I was being kind to myself.
I only planned on one new outfit for Teslacon this year.
It would have worked out so well, if I hadn’t waited until the week before to start it!

At any rate, here is the saga:
I found ( 2 months after the Teslacon that “happened” in 1883 Paris) this gorgeous black faux silk taffeta with a little embroidered fleur de lis pattern. I don’t remember how much it was, but I know it wasn’t expensive because I can’t afford that shit this year.

I decided this black and gold taffeta would become a ballgown. I love the look of Truly Victorian’s French Fan Skirt, so early on I planned to use the pattern again for the bottom half of this gown. Now, this particular skirt pattern doesn’t usually lend itself to fabric with directional stripes or patterns, but the little fleur de lis are small enough that I felt it wouldn’t be distracting.


My vintage research provided the inspiration for the bodice:


I love the pleating here, as well as the off-the-shoulder feel, but I tend to like a longer bodice, so I knew I would just be taking this look and running with it.

I found this *adorable* trim on Etsy, a black and gold embroidered ribbon with little skulls and fleur de lis. Perfect!

I started with the skirt, since the bodice would have to be fitted over the actual undergarments and skirt. Following the pattern was painless… thanks Truly Victorian! (I am an !unpaid! fan of their patterns)

The *interesting* part came in at the trim… I cut evenly spaced strips of the black taffeta and sewed them together into one long piece, giving the top and bottom edge of the strip a narrow hem.

Then, I box-pleated…. COMPLETELY ignoring the fact that I said I would never box pleat again (I remembered about 20 minutes in). I centered one fleur de lis on each pleat, measuring, folding and ironing along the entire length. Then I sewed the skull ribbon onto the top  edge of the strip. With the skirt on the dressform at the correct level for the shoes I had planned for the gown, I pinned the ribbon and pleats onto the bottom of the skirt. Here are some pics that cannot express the pain:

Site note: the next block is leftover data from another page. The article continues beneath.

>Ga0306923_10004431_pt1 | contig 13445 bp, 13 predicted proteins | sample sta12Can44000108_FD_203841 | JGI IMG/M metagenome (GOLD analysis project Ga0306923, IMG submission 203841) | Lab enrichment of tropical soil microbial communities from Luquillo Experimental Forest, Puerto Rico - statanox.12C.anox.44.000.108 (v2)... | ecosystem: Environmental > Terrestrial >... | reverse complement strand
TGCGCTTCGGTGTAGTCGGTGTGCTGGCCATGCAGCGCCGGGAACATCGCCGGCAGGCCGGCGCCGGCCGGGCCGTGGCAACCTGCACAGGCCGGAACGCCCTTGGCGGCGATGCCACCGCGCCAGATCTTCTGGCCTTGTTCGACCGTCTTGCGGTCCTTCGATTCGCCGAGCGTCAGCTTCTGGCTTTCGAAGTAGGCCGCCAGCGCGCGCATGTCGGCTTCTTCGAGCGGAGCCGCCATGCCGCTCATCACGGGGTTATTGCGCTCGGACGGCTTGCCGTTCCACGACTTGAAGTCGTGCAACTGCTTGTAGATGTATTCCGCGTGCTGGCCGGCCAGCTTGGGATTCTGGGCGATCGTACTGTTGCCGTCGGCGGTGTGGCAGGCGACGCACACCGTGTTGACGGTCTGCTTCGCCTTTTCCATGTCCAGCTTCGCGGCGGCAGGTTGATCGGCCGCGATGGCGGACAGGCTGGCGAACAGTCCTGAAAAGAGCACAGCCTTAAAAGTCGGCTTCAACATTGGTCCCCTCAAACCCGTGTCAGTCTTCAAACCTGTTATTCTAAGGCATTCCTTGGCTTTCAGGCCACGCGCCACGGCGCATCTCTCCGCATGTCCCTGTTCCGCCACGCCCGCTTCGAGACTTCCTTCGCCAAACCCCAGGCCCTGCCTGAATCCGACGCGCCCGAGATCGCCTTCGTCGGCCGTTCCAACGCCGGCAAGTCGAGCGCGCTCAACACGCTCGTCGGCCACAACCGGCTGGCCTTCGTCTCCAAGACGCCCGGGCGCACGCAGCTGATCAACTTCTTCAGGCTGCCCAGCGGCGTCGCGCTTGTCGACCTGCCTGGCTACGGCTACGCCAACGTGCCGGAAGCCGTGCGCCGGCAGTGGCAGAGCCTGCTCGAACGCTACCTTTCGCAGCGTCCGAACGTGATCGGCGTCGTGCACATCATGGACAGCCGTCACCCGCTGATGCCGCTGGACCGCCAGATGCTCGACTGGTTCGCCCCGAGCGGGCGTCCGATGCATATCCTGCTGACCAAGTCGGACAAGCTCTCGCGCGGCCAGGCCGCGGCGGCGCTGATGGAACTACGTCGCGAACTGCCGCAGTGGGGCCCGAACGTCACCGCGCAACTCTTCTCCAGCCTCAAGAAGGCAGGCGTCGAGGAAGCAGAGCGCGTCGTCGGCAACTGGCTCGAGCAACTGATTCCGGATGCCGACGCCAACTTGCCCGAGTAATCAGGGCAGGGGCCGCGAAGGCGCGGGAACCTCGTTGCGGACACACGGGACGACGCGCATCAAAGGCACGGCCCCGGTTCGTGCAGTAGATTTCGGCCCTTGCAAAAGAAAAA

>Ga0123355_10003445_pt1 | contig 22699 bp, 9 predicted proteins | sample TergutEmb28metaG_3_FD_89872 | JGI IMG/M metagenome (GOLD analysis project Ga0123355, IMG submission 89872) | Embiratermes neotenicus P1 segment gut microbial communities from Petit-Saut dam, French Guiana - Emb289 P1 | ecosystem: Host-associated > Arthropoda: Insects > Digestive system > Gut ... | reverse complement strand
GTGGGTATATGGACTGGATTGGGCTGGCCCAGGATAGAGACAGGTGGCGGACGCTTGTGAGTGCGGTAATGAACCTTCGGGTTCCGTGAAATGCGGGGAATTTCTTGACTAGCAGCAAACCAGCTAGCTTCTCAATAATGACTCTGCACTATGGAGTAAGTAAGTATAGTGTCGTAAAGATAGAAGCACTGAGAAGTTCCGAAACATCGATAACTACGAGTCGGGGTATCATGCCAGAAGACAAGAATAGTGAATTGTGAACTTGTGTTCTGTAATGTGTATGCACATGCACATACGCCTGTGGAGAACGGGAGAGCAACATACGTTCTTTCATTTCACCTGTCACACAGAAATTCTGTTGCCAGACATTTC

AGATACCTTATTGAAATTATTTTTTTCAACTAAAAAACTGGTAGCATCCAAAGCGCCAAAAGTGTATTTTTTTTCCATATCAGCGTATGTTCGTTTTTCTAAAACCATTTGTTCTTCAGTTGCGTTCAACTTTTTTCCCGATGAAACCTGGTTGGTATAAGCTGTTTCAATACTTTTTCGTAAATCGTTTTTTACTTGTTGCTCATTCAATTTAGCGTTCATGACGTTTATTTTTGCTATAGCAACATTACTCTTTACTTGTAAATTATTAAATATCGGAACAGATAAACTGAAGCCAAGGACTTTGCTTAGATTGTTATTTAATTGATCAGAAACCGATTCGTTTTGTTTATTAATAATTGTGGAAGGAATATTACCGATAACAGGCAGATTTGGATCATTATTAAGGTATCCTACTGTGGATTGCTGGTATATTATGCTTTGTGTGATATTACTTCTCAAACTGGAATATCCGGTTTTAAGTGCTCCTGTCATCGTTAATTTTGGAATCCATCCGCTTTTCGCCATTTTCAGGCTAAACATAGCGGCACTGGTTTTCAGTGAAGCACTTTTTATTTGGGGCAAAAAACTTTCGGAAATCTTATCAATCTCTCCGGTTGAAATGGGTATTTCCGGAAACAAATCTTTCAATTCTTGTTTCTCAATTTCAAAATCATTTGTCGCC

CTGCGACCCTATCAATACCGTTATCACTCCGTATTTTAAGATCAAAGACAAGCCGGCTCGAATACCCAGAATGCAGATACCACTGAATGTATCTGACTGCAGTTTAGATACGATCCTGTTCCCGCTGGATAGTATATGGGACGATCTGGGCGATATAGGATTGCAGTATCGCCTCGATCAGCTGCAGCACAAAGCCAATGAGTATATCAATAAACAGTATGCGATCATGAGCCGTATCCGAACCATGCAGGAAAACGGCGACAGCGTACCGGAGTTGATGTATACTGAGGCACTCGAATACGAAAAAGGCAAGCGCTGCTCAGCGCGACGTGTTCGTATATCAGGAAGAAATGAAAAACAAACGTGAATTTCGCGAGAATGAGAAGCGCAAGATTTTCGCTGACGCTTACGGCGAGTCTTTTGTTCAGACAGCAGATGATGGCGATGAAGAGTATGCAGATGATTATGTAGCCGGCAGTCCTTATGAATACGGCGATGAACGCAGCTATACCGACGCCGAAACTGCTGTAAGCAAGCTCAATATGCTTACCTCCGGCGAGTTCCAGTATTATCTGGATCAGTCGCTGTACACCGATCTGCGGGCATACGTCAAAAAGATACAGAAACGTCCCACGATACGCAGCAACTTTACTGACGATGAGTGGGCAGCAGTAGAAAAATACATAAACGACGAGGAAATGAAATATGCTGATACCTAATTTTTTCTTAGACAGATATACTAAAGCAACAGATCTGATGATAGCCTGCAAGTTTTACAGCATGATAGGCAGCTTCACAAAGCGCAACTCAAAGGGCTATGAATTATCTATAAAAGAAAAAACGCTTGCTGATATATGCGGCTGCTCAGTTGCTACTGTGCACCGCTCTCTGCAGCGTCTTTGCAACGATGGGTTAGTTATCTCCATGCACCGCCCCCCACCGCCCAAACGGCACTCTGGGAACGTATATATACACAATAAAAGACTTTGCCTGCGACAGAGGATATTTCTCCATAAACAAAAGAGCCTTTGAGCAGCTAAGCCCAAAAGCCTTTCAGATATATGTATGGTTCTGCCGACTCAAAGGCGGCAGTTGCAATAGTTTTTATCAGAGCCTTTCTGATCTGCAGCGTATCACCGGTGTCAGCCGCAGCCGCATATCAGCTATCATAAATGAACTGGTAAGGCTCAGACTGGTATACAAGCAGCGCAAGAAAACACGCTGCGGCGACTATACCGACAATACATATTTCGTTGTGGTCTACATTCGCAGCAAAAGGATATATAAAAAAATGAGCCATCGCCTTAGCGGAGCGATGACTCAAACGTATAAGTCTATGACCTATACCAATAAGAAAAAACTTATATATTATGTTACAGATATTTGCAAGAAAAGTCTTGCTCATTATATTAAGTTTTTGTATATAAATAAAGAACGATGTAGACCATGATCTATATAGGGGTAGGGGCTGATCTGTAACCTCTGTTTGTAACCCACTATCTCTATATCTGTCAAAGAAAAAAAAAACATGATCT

20171030_201612Here is the finished skirt over the bustle and petticoat, before ironing:

(I had my dress form set to my measurements with the corset I planned to wear)

One more step…. take vintage rhinestones harvested from a disintegrating 1940’s crepe dress and stitch one to each eye socket of the little skulls!! Because, insanity.


Next up, the bodice. I was really short on time (2 days before the con), so I took the muslin mockup of a jacket that I’d made a couple years ago and just cut it down to the general shape I wanted for the ballgown bodice. Then it was cutting out the fashion fabric (paying attention to matching the pattern!), the interlining and the lining, and flatlining all of them together.
For flatlining I just use a big ol’ needle and embroidery or upholstery thread, and run big stitches along the edges of each piece so when I sew them together the three layers stay in place and don’t do any sliding around. I zigzagged each edge afterwards to reduce fraying.



You can see in the above image how large the stitches are- they don’t need to be small to keep the fabric from shifting around.

Once the panels were sewn together I got them up onto the dressform and decided how I wanted the bodice to close. Originally I was going to have a hidden front closure, but my planned decoration shut that shit right down.  I also didn’t want a closure down the back due to some lovely pattern centering I did.


The only thing left to do? I decided to go a bit unconventional and lace it down both sides (after reinforcing the sides with boning, of course).

Finishing the interior of the bodice included stitching steel bone casings along most of the seams for structural support. I turned the edges over and hand-stitched them on the top edge, only finishing the bottom edge with handmade bias trim…. mostly to save time.

The exterior bodice decoration was completed in a mad three hour frenzy of experimentation, pleating, ironing, cursing and hand-stitching. I got caught up and didn’t take pictures of the process. 😦

But you’ll see in the pictures I DO have that I applied the same trim (and rhinestones) to the pleats on the bodice, and made more fleur de lis centered pleats for the little cap sleeve decoration. Two shades of gold mesh went between the bodice base and the pleats, much like in the inspiration photo- though the actual pleating on the front only went halfway down the bodice and ends in a V shape. I used gold accents, and a large German black glass shield as decor on the bodice. Since the shield had no holes of attachment, I made a base with prongs from black Sculpey and baked it onto the glass gem. The gem matched those in a crown I made to wear with the gown. Yes, a crown. Well, see for yourself:

20171101_184955 Done, the night before the con.

And below, at the con with gloves, crown, and completely inappropriate jewelry because I never wear gold. But how about that immaculately centered trim?23456400_10209921706254866_8496993106251255603_o - Copy

(No, it’s not the photo, I had red contacts in. It made perfect sense at the time, trust me.)